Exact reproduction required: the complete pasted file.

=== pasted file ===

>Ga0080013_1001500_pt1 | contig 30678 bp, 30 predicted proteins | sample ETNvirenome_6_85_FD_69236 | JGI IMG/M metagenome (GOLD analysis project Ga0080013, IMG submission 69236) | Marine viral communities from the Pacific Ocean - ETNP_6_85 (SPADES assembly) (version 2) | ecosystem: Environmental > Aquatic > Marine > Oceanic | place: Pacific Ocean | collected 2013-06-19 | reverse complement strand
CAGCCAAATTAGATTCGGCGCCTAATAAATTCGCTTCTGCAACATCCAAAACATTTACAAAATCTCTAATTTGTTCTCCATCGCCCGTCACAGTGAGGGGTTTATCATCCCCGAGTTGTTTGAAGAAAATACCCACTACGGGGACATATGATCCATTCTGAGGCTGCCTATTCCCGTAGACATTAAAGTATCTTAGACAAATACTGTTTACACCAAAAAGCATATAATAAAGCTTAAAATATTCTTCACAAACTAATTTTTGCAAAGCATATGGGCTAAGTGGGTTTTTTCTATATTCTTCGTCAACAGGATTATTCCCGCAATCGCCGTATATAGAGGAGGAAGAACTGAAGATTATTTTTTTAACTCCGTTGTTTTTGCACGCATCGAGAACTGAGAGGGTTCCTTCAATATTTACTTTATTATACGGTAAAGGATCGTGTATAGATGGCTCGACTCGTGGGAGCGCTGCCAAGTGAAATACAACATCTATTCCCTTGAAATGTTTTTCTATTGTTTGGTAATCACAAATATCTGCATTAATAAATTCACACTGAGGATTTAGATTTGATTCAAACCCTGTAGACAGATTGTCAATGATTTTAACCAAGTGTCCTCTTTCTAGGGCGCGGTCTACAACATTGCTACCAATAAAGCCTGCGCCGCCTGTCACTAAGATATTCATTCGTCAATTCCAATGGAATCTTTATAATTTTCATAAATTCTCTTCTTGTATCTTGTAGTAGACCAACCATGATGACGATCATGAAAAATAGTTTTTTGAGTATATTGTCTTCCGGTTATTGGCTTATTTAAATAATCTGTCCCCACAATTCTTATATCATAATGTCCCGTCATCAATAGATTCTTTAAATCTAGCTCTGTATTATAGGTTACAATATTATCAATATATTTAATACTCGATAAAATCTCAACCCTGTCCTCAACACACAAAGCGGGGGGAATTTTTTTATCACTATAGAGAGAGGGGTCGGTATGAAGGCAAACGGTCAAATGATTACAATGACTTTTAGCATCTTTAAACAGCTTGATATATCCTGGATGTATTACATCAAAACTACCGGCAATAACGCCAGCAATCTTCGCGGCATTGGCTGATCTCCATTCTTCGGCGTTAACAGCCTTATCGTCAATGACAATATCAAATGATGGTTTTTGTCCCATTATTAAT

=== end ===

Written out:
>Ga0080013_1001500_pt1 | contig 30678 bp, 30 predicted proteins | sample ETNvirenome_6_85_FD_69236 | JGI IMG/M metagenome (GOLD analysis project Ga0080013, IMG submission 69236) | Marine viral communities from the Pacific Ocean - ETNP_6_85 (SPADES assembly) (version 2) | ecosystem: Environmental > Aquatic > Marine > Oceanic | place: Pacific Ocean | collected 2013-06-19 | reverse complement strand
CAGCCAAATTAGATTCGGCGCCTAATAAATTCGCTTCTGCAACATCCAAAACATTTACAAAATCTCTAATTTGTTCTCCATCGCCCGTCACAGTGAGGGGTTTATCATCCCCGAGTTGTTTGAAGAAAATACCCACTACGGGGACATATGATCCATTCTGAGGCTGCCTATTCCCGTAGACATTAAAGTATCTTAGACAAATACTGTTTACACCAAAAAGCATATAATAAAGCTTAAAATATTCTTCACAAACTAATTTTTGCAAAGCATATGGGCTAAGTGGGTTTTTTCTATATTCTTCGTCAACAGGATTATTCCCGCAATCGCCGTATATAGAGGAGGAAGAACTGAAGATTATTTTTTTAACTCCGTTGTTTTTGCACGCATCGAGAACTGAGAGGGTTCCTTCAATATTTACTTTATTATACGGTAAAGGATCGTGTATAGATGGCTCGACTCGTGGGAGCGCTGCCAAGTGAAATACAACATCTATTCCCTTGAAATGTTTTTCTATTGTTTGGTAATCACAAATATCTGCATTAATAAATTCACACTGAGGATTTAGATTTGATTCAAACCCTGTAGACAGATTGTCAATGATTTTAACCAAGTGTCCTCTTTCTAGGGCGCGGTCTACAACATTGCTACCAATAAAGCCTGCGCCGCCTGTCACTAAGATATTCATTCGTCAATTCCAATGGAATCTTTATAATTTTCATAAATTCTCTTCTTGTATCTTGTAGTAGACCAACCATGATGACGATCATGAAAAATAGTTTTTTGAGTATATTGTCTTCCGGTTATTGGCTTATTTAAATAATCTGTCCCCACAATTCTTATATCATAATGTCCCGTCATCAATAGATTCTTTAAATCTAGCTCTGTATTATAGGTTACAATATTATCAATATATTTAATACTCGATAAAATCTCAACCCTGTCCTCAACACACAAAGCGGGGGGAATTTTTTTATCACTATAGAGAGAGGGGTCGGTATGAAGGCAAACGGTCAAATGATTACAATGACTTTTAGCATCTTTAAACAGCTTGATATATCCTGGATGTATTACATCAAAACTACCGGCAATAACGCCAGCAATCTTCGCGGCATTGGCTGATCTCCATTCTTCGGCGTTAACAGCCTTATCGTCAATGACAATATCAAATGATGGTTTTTGTCCCATTATTAAT